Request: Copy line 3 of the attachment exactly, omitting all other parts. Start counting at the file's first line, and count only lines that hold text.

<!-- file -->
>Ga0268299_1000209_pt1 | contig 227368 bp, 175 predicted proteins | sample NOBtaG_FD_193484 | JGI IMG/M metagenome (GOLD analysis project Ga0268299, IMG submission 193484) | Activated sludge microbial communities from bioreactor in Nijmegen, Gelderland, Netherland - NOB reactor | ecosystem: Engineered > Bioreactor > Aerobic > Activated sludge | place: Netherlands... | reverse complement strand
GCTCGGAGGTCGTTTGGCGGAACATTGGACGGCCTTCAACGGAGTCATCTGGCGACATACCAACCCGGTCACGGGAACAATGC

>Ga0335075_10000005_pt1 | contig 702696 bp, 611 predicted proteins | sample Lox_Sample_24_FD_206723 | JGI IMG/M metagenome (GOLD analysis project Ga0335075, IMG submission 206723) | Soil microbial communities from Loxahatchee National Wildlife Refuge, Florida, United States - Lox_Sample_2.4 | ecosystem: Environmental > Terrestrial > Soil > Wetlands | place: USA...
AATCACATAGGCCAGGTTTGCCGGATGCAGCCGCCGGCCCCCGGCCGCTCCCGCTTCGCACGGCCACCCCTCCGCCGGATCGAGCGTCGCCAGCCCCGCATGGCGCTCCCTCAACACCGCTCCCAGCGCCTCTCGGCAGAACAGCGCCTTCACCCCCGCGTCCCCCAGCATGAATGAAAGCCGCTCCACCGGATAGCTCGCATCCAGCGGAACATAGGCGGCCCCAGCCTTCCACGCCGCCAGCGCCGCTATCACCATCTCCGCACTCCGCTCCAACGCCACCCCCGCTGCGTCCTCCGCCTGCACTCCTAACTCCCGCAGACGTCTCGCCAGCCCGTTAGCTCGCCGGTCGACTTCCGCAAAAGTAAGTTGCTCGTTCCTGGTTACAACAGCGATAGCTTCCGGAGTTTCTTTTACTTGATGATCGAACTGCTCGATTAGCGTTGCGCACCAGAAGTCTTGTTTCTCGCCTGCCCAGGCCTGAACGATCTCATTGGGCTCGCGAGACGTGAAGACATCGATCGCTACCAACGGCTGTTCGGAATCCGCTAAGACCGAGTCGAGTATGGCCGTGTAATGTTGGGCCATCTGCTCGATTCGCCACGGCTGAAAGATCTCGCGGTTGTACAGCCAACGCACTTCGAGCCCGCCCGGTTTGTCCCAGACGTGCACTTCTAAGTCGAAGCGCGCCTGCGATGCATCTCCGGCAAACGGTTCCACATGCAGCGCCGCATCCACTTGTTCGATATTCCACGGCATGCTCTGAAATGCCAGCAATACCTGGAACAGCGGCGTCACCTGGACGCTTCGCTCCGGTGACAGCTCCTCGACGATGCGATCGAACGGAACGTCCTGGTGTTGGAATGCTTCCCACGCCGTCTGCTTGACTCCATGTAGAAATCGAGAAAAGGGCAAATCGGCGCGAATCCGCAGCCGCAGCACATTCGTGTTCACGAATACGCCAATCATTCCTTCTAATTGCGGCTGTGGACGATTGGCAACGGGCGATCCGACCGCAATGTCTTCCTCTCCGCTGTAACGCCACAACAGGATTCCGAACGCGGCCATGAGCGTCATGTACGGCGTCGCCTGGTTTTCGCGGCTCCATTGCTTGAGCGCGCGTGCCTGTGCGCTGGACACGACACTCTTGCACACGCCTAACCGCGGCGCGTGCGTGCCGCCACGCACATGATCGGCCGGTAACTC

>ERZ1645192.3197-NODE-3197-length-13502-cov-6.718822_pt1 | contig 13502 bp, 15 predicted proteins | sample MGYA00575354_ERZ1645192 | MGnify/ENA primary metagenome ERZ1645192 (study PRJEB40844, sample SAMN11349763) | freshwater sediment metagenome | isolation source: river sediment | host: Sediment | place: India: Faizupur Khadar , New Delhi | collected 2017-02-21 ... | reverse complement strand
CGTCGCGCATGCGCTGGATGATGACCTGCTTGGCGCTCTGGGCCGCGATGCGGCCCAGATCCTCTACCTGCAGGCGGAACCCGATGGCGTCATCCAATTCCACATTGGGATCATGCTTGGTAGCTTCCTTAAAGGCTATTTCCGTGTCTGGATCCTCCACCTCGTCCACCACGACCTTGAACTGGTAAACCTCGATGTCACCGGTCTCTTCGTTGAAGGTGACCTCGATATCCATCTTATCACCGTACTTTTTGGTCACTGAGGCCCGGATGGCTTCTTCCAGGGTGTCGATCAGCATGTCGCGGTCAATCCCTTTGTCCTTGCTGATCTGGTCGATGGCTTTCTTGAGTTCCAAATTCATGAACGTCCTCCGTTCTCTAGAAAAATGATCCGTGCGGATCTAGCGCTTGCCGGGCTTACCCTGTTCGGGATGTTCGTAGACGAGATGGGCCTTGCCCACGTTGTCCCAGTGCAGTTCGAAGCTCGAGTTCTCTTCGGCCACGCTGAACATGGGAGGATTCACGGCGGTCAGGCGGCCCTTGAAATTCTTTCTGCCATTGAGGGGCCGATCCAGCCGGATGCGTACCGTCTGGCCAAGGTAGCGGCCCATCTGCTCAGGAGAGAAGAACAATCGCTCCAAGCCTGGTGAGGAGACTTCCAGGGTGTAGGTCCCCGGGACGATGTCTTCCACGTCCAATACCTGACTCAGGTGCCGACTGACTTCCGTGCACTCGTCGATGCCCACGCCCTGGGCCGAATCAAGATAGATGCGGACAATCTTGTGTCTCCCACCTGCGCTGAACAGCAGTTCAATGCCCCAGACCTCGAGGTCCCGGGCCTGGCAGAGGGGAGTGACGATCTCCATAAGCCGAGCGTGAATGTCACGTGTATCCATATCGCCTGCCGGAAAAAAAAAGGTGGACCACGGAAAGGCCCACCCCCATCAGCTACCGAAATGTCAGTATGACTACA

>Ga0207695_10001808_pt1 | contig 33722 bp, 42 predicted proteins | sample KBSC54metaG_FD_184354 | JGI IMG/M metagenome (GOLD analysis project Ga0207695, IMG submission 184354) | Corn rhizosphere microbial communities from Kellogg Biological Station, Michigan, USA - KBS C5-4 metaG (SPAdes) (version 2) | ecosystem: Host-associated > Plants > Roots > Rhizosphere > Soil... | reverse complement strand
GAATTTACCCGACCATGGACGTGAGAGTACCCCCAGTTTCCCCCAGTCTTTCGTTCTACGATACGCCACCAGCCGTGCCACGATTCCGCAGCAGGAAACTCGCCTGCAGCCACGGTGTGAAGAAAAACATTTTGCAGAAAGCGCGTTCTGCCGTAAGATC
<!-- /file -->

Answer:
>Ga0335075_10000005_pt1 | contig 702696 bp, 611 predicted proteins | sample Lox_Sample_24_FD_206723 | JGI IMG/M metagenome (GOLD analysis project Ga0335075, IMG submission 206723) | Soil microbial communities from Loxahatchee National Wildlife Refuge, Florida, United States - Lox_Sample_2.4 | ecosystem: Environmental > Terrestrial > Soil > Wetlands | place: USA...